Little has been done to address the fast-approaching problem of “where will they go?” when it gets too cold to be outside. We can only hope that they will find shelter before more tragedy strikes.
What do you think?
Is there a solution to this crisis? Do you think things in California will ever improve? Please share your thoughts in the comments.
About Jenny Jayne
Jenny Jayne is the mother of two wonderful boys on the Autism spectrum and is passionate about Autism Advocacy. She is a novelist who writes Post-apocalyptic fiction and a freelance writer. Her first novel is coming soon to Kindle eBooks near you. Her guilty pleasures are preparing for hurricanes, drinking hot coffee, eating milk chocolate, reading romances, and watching The Office for the 50th time. Her website: https://jennyjayneauthor.wordpress.com/
I’ve always felt that homeless people who haven’t worked in a while — maybe defined as not being eligible for unemployment insurance — should be declared wards of the federal government and not the state where they exist. Warm, attractive states such as California, Florida, and Texas end up with huge homeless populations that they must deal with. Let the whole US share the responsibility, I say.
A nice thought, but research shows that CA homeless are largely CA natives who have lived in the state for at least 10 years. This unfortunately is a homegrown problem in CA. I don’t know about FL and TX.
So if I’ve lived in America for 10 years does that make me a native American?
BeeGee,your close,THE FEDERAL GOVERNMENT is busy helping the homeless into the next world,FEMA is forceably rounding up the homeless and taking them to fema death camps where their creamated,and the ones who resist are taken to fema bardges to be ground into hamburger to feed the fish,so there is an effort to deal with them,its just not one other states would approve of…
It’s not much better on the east coast either JJ. We try to help with limited funds
but it’s not improving. We (Govt. – Private Industry – Edu – Wealthy) could form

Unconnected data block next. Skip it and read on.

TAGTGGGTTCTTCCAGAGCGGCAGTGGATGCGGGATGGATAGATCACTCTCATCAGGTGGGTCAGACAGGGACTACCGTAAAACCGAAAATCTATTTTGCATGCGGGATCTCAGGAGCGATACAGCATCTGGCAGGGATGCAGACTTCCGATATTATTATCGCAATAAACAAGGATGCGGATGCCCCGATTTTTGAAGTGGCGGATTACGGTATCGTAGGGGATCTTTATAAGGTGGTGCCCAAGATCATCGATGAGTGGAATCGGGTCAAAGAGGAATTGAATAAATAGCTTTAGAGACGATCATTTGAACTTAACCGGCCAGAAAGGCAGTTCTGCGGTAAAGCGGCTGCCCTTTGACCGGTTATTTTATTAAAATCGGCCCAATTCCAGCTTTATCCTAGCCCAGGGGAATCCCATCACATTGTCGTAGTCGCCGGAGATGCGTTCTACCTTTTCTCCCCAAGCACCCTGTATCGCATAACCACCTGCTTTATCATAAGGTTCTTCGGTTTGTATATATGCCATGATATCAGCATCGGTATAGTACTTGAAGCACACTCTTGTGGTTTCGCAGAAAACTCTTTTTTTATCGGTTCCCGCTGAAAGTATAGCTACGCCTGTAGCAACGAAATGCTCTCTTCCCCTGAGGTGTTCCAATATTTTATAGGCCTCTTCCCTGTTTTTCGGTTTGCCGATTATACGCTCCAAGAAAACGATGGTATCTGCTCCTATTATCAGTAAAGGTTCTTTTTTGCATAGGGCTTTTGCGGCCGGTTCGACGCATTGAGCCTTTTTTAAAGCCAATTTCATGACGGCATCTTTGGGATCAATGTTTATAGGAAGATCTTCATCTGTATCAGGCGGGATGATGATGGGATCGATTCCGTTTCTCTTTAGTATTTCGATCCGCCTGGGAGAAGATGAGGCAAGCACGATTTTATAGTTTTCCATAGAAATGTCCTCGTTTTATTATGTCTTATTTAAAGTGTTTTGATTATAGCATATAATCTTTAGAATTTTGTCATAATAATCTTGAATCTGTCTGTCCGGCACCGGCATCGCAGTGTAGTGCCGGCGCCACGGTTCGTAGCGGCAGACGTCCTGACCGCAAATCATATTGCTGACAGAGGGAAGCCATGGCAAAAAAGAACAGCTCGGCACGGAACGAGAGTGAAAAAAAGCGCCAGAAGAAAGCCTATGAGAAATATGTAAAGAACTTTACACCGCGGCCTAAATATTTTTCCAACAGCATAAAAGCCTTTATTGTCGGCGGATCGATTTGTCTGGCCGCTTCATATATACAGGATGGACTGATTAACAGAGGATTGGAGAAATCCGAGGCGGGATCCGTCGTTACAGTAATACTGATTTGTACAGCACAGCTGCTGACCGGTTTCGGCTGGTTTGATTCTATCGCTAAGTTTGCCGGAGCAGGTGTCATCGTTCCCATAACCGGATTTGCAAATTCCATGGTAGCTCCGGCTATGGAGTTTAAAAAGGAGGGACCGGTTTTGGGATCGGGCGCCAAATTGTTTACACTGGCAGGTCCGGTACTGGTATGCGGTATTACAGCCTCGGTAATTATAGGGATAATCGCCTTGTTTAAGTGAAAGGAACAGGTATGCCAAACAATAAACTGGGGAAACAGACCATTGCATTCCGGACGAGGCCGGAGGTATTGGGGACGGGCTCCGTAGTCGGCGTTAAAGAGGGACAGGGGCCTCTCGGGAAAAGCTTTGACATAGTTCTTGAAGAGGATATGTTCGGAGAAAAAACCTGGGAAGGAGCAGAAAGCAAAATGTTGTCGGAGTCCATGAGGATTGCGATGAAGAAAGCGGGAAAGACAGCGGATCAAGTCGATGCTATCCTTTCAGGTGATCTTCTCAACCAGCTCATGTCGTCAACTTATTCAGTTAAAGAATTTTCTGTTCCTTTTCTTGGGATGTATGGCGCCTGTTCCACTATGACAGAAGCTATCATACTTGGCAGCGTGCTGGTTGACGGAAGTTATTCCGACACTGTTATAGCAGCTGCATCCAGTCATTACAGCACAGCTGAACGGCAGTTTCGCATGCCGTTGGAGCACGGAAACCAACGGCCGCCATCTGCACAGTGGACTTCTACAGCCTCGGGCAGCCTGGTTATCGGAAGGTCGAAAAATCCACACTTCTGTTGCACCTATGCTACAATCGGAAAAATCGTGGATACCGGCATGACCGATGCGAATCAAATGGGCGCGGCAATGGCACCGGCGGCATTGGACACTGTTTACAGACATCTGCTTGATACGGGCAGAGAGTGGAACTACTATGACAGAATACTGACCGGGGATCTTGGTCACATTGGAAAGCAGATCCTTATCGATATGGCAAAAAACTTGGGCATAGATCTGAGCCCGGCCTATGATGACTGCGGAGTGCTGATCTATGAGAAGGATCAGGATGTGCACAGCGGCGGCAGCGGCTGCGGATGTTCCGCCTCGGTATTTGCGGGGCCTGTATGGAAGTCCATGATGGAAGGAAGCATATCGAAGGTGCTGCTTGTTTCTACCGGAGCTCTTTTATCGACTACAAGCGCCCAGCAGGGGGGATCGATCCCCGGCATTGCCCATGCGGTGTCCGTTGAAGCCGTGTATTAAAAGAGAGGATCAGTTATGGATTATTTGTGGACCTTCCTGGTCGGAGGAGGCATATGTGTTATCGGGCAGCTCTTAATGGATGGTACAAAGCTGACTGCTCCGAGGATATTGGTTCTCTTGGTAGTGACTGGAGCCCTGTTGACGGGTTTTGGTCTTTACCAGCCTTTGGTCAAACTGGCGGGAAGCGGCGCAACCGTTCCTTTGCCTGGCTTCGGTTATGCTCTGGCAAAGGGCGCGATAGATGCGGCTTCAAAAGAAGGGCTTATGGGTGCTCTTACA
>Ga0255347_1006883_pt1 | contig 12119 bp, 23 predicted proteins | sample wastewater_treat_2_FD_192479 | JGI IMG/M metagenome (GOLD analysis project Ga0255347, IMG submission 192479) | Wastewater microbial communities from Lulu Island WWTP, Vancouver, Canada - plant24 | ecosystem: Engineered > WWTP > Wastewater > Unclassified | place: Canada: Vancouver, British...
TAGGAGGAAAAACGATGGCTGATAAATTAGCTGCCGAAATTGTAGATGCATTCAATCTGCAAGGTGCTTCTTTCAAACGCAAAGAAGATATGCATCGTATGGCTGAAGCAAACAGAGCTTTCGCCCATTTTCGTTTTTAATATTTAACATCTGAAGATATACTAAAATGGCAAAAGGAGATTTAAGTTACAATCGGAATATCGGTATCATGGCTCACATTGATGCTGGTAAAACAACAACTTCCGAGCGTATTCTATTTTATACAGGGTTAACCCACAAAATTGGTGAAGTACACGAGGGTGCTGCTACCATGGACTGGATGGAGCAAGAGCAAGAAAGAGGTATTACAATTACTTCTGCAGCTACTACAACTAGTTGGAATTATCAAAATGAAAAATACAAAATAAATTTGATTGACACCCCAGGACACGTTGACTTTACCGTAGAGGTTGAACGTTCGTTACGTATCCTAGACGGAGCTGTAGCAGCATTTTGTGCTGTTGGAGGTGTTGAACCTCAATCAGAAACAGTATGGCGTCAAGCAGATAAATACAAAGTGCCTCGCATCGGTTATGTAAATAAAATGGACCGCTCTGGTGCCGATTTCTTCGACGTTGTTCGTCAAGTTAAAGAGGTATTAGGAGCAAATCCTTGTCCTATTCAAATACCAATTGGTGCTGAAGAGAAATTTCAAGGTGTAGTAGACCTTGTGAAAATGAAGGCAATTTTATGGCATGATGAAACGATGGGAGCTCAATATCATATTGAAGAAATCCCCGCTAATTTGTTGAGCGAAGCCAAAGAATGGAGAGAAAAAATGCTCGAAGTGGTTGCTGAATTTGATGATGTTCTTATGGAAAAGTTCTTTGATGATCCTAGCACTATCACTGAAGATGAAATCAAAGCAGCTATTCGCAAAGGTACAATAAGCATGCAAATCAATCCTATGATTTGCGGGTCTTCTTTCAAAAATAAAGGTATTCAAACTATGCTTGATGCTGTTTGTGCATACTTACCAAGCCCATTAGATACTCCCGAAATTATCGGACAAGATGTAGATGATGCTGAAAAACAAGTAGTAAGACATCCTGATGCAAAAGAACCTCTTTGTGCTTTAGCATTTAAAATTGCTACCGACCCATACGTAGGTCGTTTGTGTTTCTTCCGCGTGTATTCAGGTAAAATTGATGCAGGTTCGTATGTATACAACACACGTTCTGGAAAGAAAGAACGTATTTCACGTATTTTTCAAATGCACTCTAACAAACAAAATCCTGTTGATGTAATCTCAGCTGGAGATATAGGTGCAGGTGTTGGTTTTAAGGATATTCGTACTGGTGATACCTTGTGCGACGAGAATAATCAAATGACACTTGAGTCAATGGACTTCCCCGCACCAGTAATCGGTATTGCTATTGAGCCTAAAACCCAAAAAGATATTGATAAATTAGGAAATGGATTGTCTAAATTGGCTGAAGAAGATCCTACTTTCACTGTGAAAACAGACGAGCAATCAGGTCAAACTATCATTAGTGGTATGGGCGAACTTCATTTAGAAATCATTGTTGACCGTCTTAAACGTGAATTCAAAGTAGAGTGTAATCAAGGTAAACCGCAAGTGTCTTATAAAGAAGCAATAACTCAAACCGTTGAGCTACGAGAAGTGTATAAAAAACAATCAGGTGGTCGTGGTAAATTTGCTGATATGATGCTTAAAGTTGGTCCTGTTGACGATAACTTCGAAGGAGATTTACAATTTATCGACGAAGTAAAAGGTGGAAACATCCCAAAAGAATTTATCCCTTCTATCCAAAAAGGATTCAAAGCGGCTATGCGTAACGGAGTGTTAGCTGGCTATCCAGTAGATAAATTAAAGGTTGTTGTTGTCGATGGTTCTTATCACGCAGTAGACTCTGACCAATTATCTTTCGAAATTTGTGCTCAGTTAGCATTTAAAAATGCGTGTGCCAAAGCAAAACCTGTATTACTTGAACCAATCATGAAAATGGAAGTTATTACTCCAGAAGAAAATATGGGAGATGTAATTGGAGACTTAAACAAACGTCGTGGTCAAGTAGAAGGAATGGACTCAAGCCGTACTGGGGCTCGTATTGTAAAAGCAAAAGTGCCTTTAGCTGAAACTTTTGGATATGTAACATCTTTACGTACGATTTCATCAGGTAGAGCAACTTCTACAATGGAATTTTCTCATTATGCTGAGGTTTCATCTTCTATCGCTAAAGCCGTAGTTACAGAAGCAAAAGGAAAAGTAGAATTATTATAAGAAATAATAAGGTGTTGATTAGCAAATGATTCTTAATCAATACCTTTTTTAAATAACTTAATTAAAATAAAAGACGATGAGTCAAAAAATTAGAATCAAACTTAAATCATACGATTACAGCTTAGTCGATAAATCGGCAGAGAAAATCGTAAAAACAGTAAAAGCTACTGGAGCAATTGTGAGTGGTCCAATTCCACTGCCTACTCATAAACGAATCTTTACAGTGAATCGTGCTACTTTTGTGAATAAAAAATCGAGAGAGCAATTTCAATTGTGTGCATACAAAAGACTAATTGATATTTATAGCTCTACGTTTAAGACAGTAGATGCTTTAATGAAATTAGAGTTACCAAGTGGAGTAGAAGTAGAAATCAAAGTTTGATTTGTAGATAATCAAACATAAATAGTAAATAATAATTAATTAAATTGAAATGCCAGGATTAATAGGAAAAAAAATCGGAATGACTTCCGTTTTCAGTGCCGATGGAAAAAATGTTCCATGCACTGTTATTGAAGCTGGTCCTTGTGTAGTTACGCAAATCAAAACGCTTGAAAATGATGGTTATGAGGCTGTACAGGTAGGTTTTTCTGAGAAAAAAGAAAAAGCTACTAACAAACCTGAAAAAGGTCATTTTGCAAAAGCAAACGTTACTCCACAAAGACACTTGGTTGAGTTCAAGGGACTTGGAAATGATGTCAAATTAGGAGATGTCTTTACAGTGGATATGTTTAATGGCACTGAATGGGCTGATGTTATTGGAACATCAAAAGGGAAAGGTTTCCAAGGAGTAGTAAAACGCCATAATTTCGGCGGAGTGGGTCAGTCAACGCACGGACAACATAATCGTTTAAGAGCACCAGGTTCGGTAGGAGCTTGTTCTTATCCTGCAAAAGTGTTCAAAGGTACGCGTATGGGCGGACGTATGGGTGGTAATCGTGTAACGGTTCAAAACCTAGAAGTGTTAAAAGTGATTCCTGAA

a commission to put a dent into it if they really cared to address it. The best people
can do is provide the “fish and the fishing rod.” My number 2 son is looking to help
with computer – AI – automation – networks…) training in some of the homeless shelters but they are over capacity with limited room and he’s a bit frustrated.
I lived outside from March 6th to Late November in 1968. Long story why but it was tough but it kept me alive. No warm clothing. I had two long sleeved cotton shirts and 2 pair jeans and 2 sets of underwear and socks. Wear one, wash one. Probably as close as 40 miles from San Francisco Bay. Being young and healthy helped. Knowing how to forrage and determined to survive helped. I can’t imagine being in the open to the weather in the filth and dismal place where the homeless are living. How do folks survive that? I was in the woods. I ate healthy natural foods. I drank fresh mountain spring water. I bathed in a private area along the stream. Where does one clean up on the streets of San Francisco or LA? Its one thing to be homeless and quite another to be on the streets of any major city.
Where will the burned out go once the short term help like FEMA is gone and if your insurance doesn’t fully cover you? Your dropped like a hot potato. You can’t legally get food help without an address unless your eating in a soup kitchen. Once you fall through those societal cracks there isn’t much help being offered. Fall into a low income group and its easy to be somebodies grandma in a tiny apartment surviving on cat food month to month.
What happenes to grandma when her cheap home burns and she’s on the street with her few hundred dollars a month. It take first and last months rent, deposits sometimes multiple months average bills to get utilities turned on. Plus what ever you owed when your place burned has to be paid.
Now what does grandma do?
What if mom is 55, unemployed and without a monthly income. Now what? Move under the nearest redwood tree?
You worked all month. Your rental home burned. The place you worked burns. You don’t get paid and FEMA and Red Cross offer limited help. Not always even a FEMA trailer. So what happendes to you?
Just pointing out life can suddenly get tough.
This is exactly what’s happening to a lot of the elderly who lose their homes in CA to wildfires.
Very well said.
I can’t imagine why ANYONE would want to stay in California, between earthquakes, drought, sky-high rents, addicts and mentally ill people taking over the sidewalks and leaving used needles and feces all over, and an ultra liberal nanny state running things into the ground.
But maybe that’s what they want…just the super rich and their illegal alien slaves, a smattering of “regular folk” to run the gas stations and supermarkets, and bears.